Last edited by bridgman; 23 March 2021, 05:22 PM.

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      • #4
        "Navi is still TBD. This patch series focuses on GFXv9 because that's the IP our data center GPUs are on." - that is exactly what I feared: CDNA gets all the fancy new compute features, RDNA does not. At least not anytime soon. I guess there are no fundamental problems with RDNA supporting HMM/SVM, right?! I remember Felix talking about some limitations in the architecture in the discussion of the first version of that patch set which makes it harder to implement though.

        As HMM has been talked about for years thankfully it is getting closer to see usage for AMD hardware. Jumbotron Yes, I am also sure that means that HSA/Fusion-functionality will see a come back. It took way longer than I hoped for, but appearently it took the industry that much of development time to standardize at least some of the needed technologies (e.g. CXL) to have a working ecosystem.

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        • #5
          If we reset the OS without power cycle, is the GPU persistent ?

          ​​​​​​Food for thought ?

          Comment


          • #6
            Originally posted by bridgman View Post
            Quick response for now, will try to come back with more later.

            Before Vega/GFX9 we only had 2 level page table support and were limited to 40 bit addressing at most from the GPUs. Beginning with Vega we moved to 4-level (with an optional +1) page tables and made 48-bit addressing standard on all our GPUs... so we did get to the same address space as CPU on our dGPUs, just 2 generations later than on APUs (Kaveri was GFX7, Vega is GFX9).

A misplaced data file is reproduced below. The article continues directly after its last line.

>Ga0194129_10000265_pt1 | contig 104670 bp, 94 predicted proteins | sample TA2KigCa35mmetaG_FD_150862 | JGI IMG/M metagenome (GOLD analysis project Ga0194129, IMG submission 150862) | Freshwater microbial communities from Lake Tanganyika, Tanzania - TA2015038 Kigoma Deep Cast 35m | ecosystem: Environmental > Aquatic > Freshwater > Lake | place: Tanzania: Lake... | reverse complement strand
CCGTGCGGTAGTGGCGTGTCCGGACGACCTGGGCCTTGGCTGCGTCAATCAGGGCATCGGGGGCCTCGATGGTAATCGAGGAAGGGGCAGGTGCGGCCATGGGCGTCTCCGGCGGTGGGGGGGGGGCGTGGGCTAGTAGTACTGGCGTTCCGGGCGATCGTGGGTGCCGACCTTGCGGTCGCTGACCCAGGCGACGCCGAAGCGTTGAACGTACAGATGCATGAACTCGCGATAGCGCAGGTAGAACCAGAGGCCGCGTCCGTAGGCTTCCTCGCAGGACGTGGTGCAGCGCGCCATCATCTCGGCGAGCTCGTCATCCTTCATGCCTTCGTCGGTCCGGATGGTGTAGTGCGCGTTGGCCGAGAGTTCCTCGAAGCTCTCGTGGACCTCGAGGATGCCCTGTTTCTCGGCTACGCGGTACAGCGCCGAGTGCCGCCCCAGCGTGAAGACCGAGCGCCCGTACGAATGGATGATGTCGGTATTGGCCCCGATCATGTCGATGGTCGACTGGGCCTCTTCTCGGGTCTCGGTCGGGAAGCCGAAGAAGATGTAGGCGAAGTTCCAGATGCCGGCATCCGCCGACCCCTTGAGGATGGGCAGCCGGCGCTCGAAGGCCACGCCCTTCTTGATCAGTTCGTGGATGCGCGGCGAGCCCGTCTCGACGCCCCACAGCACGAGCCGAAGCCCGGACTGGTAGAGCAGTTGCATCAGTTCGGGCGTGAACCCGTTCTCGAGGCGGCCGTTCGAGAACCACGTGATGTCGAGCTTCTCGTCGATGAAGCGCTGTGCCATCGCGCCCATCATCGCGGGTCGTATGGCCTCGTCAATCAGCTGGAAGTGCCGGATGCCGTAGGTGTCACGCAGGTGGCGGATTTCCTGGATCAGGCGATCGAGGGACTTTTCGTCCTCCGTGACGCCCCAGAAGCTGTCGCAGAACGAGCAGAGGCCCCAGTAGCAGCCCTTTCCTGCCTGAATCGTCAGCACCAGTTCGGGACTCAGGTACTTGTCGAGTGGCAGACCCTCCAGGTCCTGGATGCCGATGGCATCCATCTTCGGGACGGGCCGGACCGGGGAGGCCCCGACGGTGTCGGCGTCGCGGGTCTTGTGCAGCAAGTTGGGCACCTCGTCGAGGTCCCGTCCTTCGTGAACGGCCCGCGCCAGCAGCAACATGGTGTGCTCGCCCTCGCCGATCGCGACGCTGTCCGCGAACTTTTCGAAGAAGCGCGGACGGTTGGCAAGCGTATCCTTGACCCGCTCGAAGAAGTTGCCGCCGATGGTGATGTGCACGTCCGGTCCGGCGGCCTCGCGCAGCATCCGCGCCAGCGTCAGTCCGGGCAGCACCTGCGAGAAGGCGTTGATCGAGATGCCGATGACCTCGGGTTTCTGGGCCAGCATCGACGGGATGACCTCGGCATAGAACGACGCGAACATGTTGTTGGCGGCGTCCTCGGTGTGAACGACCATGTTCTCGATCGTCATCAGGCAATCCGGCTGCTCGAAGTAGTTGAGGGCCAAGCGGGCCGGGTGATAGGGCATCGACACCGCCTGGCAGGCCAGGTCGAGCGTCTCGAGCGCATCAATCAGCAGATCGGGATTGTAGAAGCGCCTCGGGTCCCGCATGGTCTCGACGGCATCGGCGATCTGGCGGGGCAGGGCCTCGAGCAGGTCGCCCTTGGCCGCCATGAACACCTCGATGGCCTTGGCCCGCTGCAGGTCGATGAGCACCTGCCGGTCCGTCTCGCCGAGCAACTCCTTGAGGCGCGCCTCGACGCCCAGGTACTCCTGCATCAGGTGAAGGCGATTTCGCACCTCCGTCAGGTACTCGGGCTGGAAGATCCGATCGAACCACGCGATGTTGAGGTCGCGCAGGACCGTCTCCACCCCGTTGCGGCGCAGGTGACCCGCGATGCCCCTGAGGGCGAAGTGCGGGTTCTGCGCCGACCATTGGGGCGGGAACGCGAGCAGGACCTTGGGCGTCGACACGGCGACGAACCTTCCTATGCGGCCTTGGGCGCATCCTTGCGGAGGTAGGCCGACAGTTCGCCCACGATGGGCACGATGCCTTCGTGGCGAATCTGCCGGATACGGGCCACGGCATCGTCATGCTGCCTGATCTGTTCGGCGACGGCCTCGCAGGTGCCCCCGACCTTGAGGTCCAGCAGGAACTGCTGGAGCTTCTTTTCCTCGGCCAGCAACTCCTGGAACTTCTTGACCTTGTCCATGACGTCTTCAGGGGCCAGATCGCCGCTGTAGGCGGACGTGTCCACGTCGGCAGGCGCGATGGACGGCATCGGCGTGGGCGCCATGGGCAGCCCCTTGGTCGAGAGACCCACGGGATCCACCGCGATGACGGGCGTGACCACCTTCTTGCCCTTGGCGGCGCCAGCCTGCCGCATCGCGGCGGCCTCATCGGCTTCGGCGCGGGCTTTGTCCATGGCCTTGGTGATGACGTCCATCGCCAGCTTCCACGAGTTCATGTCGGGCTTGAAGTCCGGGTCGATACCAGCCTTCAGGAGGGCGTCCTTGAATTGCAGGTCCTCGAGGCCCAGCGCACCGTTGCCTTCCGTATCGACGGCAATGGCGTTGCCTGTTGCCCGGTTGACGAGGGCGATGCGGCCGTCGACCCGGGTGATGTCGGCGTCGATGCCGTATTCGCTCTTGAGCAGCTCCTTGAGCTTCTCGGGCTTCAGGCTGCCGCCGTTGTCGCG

The next obvious question is "what about 57-bit addressing on CPUs ?". The short term answer is that in cases where CPU/GPU pointer equivalence is required we will need to keep application addresses with 2^^47.

            The good news is that Linux implementation of 57-bit support automatically constrains addresses for userspace allocations to 48 (47) bit unless a larger hint address is provided. Eventually we are all going to need 57-bit GPU addresses, but 48 bit seems to be a workable standard for now.

            EDIT - just realized I didn't fully answer the question. We were able to make ROCm work on 40-bit address dGPUs while maintaining CPU/GPU pointer equivalence by carving out a block of address space under 2^^40 and sub-allocating from there. It only works for API-allocated memory, of course, but I believe the same approach could work with HMM as long as you stayed with API-allocated memory.
            This is why bridgman is a treasure !!

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            • #7
              Is this already in the latest AMDGPU-pro and will it cure this?

              GPU fault detected: 146 0x08f8770c for process resolve pid 2520 thread resolve pid 2520
              VM_CONTEXT1_PROTECTION_FAULT_ADDR 0x0011B71F
              VM_CONTEXT1_PROTECTION_FAULT_STATUS 0x0207700C

              Comment


              • #8
                Originally posted by MadeUpName View Post
                Is this already in the latest AMDGPU-pro and will it cure this?